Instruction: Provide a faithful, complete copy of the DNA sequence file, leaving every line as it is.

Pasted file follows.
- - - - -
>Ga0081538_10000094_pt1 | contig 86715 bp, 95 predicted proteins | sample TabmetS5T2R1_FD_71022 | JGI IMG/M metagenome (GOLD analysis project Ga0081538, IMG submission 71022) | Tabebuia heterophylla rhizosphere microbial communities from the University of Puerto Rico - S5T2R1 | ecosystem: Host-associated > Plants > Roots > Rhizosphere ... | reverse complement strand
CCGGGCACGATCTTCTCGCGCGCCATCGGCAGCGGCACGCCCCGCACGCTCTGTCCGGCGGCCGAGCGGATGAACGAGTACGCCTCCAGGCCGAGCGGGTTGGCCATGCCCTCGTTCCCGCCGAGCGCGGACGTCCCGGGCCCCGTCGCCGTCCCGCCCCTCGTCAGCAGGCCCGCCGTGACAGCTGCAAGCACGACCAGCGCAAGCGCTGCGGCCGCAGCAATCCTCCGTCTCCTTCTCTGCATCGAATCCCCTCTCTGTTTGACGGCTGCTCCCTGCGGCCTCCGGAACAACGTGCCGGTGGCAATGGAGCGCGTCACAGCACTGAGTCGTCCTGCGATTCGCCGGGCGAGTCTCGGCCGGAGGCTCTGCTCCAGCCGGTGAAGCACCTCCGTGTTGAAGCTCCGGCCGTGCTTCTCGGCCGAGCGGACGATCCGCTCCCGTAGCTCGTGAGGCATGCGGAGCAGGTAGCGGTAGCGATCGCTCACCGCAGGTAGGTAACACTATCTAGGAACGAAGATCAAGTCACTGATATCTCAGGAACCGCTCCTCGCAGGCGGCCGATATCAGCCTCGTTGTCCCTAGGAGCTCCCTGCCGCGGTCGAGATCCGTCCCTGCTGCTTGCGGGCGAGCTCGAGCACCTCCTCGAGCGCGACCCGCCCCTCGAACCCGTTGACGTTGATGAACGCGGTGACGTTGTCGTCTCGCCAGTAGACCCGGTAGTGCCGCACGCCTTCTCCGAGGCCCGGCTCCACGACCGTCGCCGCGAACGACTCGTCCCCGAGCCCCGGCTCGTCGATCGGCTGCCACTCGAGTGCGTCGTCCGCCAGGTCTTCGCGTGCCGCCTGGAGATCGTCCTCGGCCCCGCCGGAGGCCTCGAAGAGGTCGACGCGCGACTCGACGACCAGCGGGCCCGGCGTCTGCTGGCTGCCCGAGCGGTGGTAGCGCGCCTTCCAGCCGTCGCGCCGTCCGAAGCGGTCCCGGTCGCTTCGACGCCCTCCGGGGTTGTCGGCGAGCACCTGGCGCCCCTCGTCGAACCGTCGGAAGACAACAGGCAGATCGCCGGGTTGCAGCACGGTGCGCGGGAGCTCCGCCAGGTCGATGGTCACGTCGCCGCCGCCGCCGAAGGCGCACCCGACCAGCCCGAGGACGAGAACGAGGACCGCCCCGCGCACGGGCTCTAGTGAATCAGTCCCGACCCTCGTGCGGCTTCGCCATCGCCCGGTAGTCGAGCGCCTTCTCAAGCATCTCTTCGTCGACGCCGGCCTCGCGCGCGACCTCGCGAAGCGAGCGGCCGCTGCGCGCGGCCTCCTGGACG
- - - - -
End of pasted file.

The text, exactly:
>Ga0081538_10000094_pt1 | contig 86715 bp, 95 predicted proteins | sample TabmetS5T2R1_FD_71022 | JGI IMG/M metagenome (GOLD analysis project Ga0081538, IMG submission 71022) | Tabebuia heterophylla rhizosphere microbial communities from the University of Puerto Rico - S5T2R1 | ecosystem: Host-associated > Plants > Roots > Rhizosphere ... | reverse complement strand
CCGGGCACGATCTTCTCGCGCGCCATCGGCAGCGGCACGCCCCGCACGCTCTGTCCGGCGGCCGAGCGGATGAACGAGTACGCCTCCAGGCCGAGCGGGTTGGCCATGCCCTCGTTCCCGCCGAGCGCGGACGTCCCGGGCCCCGTCGCCGTCCCGCCCCTCGTCAGCAGGCCCGCCGTGACAGCTGCAAGCACGACCAGCGCAAGCGCTGCGGCCGCAGCAATCCTCCGTCTCCTTCTCTGCATCGAATCCCCTCTCTGTTTGACGGCTGCTCCCTGCGGCCTCCGGAACAACGTGCCGGTGGCAATGGAGCGCGTCACAGCACTGAGTCGTCCTGCGATTCGCCGGGCGAGTCTCGGCCGGAGGCTCTGCTCCAGCCGGTGAAGCACCTCCGTGTTGAAGCTCCGGCCGTGCTTCTCGGCCGAGCGGACGATCCGCTCCCGTAGCTCGTGAGGCATGCGGAGCAGGTAGCGGTAGCGATCGCTCACCGCAGGTAGGTAACACTATCTAGGAACGAAGATCAAGTCACTGATATCTCAGGAACCGCTCCTCGCAGGCGGCCGATATCAGCCTCGTTGTCCCTAGGAGCTCCCTGCCGCGGTCGAGATCCGTCCCTGCTGCTTGCGGGCGAGCTCGAGCACCTCCTCGAGCGCGACCCGCCCCTCGAACCCGTTGACGTTGATGAACGCGGTGACGTTGTCGTCTCGCCAGTAGACCCGGTAGTGCCGCACGCCTTCTCCGAGGCCCGGCTCCACGACCGTCGCCGCGAACGACTCGTCCCCGAGCCCCGGCTCGTCGATCGGCTGCCACTCGAGTGCGTCGTCCGCCAGGTCTTCGCGTGCCGCCTGGAGATCGTCCTCGGCCCCGCCGGAGGCCTCGAAGAGGTCGACGCGCGACTCGACGACCAGCGGGCCCGGCGTCTGCTGGCTGCCCGAGCGGTGGTAGCGCGCCTTCCAGCCGTCGCGCCGTCCGAAGCGGTCCCGGTCGCTTCGACGCCCTCCGGGGTTGTCGGCGAGCACCTGGCGCCCCTCGTCGAACCGTCGGAAGACAACAGGCAGATCGCCGGGTTGCAGCACGGTGCGCGGGAGCTCCGCCAGGTCGATGGTCACGTCGCCGCCGCCGCCGAAGGCGCACCCGACCAGCCCGAGGACGAGAACGAGGACCGCCCCGCGCACGGGCTCTAGTGAATCAGTCCCGACCCTCGTGCGGCTTCGCCATCGCCCGGTAGTCGAGCGCCTTCTCAAGCATCTCTTCGTCGACGCCGGCCTCGCGCGCGACCTCGCGAAGCGAGCGGCCGCTGCGCGCGGCCTCCTGGACG